Pentecost

The Reports of Our Death

The phone rang shortly after 7 a.m. Would the pastor be available to do a funeral for Mrs. G? Her family wanted to know, since she was dying, and they were beginning to make funeral arrangements.

It was the third hour of the day, just nine o'clock in the morning,
when the Pentecost experience blew through the crowd inspiring
understanding and opening possibilities despite the human tendency to
derision.

This week I heard a fairly depressing report about church membership
and staffing patterns, and I'm serving a church that may not even be
able to swing a half-time pastor after I go. But Thursday night I
joined that church's Search Committee in the Sanctuary to hear the
personal statements they have written to share at worship tomorrow, a
service they will lead themselves.

And I would like to say, the reports of our death have been greatly
exaggerated!  Those five people preached tomorrow's texts, my friends,
preached them with laughter and tears and with goose-bump-raising
clarity.

They set the bar pretty high for us trained preachers. Which reminds me that Peter had no training, did he? Sometimes the Holy Spirit will supply what we don't believe we have, just when we need it most.

When the pastor called the nursing home to follow up on Mrs. G, the pastor discovered the reports of her death had been greatly exaggerated, at least for that morning. I've been at a bedside with family members who thought death must be imminent. I've stood next to the bed of a beloved church member, 94, hallucinating his departed love and sure she had come to guide him to heaven. I've seen these people get up and go home, not to Jesus, but to Cottage Street or County Road.

Could the disciples gathered that day have possibly imagined that nearly 2000 years later, we would be celebrating their experience as the birthday of our Church?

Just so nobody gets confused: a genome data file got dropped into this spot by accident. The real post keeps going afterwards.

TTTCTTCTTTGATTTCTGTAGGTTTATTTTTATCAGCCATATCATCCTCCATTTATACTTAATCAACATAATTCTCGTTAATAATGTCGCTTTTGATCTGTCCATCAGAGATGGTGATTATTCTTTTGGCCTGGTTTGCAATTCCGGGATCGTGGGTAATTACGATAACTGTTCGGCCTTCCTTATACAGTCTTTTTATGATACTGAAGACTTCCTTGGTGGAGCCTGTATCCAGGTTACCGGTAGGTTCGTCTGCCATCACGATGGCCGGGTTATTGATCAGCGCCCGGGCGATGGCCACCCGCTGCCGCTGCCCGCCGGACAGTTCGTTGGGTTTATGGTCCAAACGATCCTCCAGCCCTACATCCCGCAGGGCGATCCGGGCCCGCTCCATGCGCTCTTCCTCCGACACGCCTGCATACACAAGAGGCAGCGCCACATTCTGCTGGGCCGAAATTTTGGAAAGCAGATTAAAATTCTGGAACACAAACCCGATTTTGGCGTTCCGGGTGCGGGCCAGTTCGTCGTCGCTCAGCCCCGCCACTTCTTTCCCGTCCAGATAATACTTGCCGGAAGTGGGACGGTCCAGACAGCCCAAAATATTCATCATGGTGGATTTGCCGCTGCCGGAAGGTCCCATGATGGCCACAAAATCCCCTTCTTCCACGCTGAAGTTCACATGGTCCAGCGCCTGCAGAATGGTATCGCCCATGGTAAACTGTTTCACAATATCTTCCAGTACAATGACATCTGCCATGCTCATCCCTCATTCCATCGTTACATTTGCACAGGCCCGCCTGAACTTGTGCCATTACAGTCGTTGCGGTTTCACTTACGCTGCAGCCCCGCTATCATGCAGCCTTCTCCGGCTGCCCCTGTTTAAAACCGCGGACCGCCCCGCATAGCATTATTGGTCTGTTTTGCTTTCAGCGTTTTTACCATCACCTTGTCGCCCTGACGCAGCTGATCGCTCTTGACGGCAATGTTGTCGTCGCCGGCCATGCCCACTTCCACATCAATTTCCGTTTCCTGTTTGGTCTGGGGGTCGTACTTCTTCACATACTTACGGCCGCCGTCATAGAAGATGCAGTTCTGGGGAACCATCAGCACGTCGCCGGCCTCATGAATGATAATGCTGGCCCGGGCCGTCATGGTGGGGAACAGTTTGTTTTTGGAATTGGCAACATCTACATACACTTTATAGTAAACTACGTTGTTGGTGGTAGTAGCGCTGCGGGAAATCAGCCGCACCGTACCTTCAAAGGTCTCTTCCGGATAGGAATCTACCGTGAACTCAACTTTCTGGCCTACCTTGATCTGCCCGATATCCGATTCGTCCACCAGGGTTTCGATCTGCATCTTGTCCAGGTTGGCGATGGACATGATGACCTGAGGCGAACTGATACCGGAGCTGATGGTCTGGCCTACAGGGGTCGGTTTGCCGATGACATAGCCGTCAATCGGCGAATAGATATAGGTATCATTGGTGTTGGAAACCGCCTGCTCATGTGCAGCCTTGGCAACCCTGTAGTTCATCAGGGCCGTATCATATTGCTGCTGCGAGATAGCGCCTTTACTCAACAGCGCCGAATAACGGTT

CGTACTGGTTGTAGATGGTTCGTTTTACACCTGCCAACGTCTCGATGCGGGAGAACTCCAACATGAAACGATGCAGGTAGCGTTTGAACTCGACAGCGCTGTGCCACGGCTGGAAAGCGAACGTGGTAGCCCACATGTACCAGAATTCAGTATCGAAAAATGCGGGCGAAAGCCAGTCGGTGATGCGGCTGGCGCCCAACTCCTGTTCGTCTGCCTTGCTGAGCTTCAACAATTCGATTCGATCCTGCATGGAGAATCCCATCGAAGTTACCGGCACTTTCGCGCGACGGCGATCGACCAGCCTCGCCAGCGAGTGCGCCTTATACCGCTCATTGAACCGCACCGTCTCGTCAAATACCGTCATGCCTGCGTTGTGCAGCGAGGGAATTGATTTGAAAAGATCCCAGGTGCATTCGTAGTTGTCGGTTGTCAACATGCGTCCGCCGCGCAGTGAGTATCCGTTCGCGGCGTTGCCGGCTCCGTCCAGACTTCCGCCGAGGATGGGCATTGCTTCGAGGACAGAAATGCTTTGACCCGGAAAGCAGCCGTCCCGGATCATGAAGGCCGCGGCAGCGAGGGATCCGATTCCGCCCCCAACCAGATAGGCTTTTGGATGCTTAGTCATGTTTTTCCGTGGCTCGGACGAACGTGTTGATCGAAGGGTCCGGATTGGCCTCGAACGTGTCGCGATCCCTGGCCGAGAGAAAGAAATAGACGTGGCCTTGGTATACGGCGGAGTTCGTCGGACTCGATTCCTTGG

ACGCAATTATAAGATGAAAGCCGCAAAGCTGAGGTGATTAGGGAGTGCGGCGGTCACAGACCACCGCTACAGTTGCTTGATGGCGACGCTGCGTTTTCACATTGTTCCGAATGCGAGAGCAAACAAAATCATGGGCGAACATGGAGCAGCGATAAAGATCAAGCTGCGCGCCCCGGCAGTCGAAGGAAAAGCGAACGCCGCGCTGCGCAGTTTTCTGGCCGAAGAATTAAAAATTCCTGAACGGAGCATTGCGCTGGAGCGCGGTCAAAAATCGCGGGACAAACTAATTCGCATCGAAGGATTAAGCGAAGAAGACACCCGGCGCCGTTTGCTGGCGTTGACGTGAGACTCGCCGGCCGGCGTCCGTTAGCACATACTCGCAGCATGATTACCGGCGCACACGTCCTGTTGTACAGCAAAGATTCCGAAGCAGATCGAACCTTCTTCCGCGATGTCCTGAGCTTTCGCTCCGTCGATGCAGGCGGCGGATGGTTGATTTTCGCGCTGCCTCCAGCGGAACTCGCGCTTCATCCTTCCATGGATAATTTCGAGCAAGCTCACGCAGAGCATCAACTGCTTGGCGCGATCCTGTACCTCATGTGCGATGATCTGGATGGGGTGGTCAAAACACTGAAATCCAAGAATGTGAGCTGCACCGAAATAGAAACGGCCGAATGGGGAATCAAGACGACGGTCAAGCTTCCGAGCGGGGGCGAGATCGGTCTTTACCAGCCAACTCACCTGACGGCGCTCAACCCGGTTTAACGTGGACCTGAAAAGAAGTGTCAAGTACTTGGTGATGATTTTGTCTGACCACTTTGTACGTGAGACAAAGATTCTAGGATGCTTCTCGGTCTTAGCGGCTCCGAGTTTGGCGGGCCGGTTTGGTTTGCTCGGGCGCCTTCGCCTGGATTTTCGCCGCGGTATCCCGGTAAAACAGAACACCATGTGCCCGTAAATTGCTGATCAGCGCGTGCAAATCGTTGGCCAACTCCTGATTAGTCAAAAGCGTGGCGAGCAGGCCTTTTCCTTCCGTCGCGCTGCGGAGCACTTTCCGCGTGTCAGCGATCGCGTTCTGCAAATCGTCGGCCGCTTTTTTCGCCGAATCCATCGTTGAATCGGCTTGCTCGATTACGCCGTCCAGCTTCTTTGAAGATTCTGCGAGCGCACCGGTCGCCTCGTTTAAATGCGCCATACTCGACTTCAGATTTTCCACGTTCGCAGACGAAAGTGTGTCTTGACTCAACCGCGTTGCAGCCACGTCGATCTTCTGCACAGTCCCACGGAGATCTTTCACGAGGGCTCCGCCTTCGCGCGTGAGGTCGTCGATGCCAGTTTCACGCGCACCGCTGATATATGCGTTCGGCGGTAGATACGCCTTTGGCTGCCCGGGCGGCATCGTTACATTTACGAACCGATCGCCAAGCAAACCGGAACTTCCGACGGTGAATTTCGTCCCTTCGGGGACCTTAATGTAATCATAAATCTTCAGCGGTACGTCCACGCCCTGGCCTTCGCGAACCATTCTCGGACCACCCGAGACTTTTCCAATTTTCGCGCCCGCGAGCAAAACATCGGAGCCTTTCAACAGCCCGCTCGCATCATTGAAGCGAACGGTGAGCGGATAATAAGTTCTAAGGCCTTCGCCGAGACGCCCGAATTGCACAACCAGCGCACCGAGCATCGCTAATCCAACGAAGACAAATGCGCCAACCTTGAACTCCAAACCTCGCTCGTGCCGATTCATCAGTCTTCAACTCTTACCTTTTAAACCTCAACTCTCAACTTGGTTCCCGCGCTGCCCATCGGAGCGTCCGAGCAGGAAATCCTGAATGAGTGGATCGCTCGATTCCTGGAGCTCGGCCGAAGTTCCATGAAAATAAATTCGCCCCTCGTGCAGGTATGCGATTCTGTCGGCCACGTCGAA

I believe the reports of our death have been greatly exaggerated. But I also believe the reanimated bones will move differently. I'm a little worried by that; I'm not alone in wondering how we will live into new ways of being faithful.

We don't know what will happen next. I think the only thing we can know
is that things have changed, that they have changed before, but despite
lack of money, despite persecution, despite war and disease both mental
and physical, even despite disgust with the way some Christians wield the name, some of us still believe in the truth (if not the facts)
of these stories of Jesus and his followers, those guys who appeared to
be drunk first thing in the morning, so full of the Spirit they could
not help but speak.

11 thoughts on “The Reports of Our Death”

  1. Excellent! My friend Preacher Bob says that “live into” translates for him as “we’ll cross that bridge when we come to it.”

  2. I love this part: “I believe the reports of our death have been greatly exaggerated. But I also believe the reanimated bones will move differently. I’m a little worried by that; I’m not alone in wondering how we will live into new ways of being faithful.” We just have to keep ourselves open to NEW movement.

  3. It is exciting that these folks have created something so inspiring! I could use some of that myself….and the church, probably won’t die but most likely will look very different a generation from now….and somehow I think it just might be inspired (and inspiring), too.

  4. Ditto to what Deb said–that quote is amazing. And you’ve just given me a whole new sermon direction!!
    Thanks!

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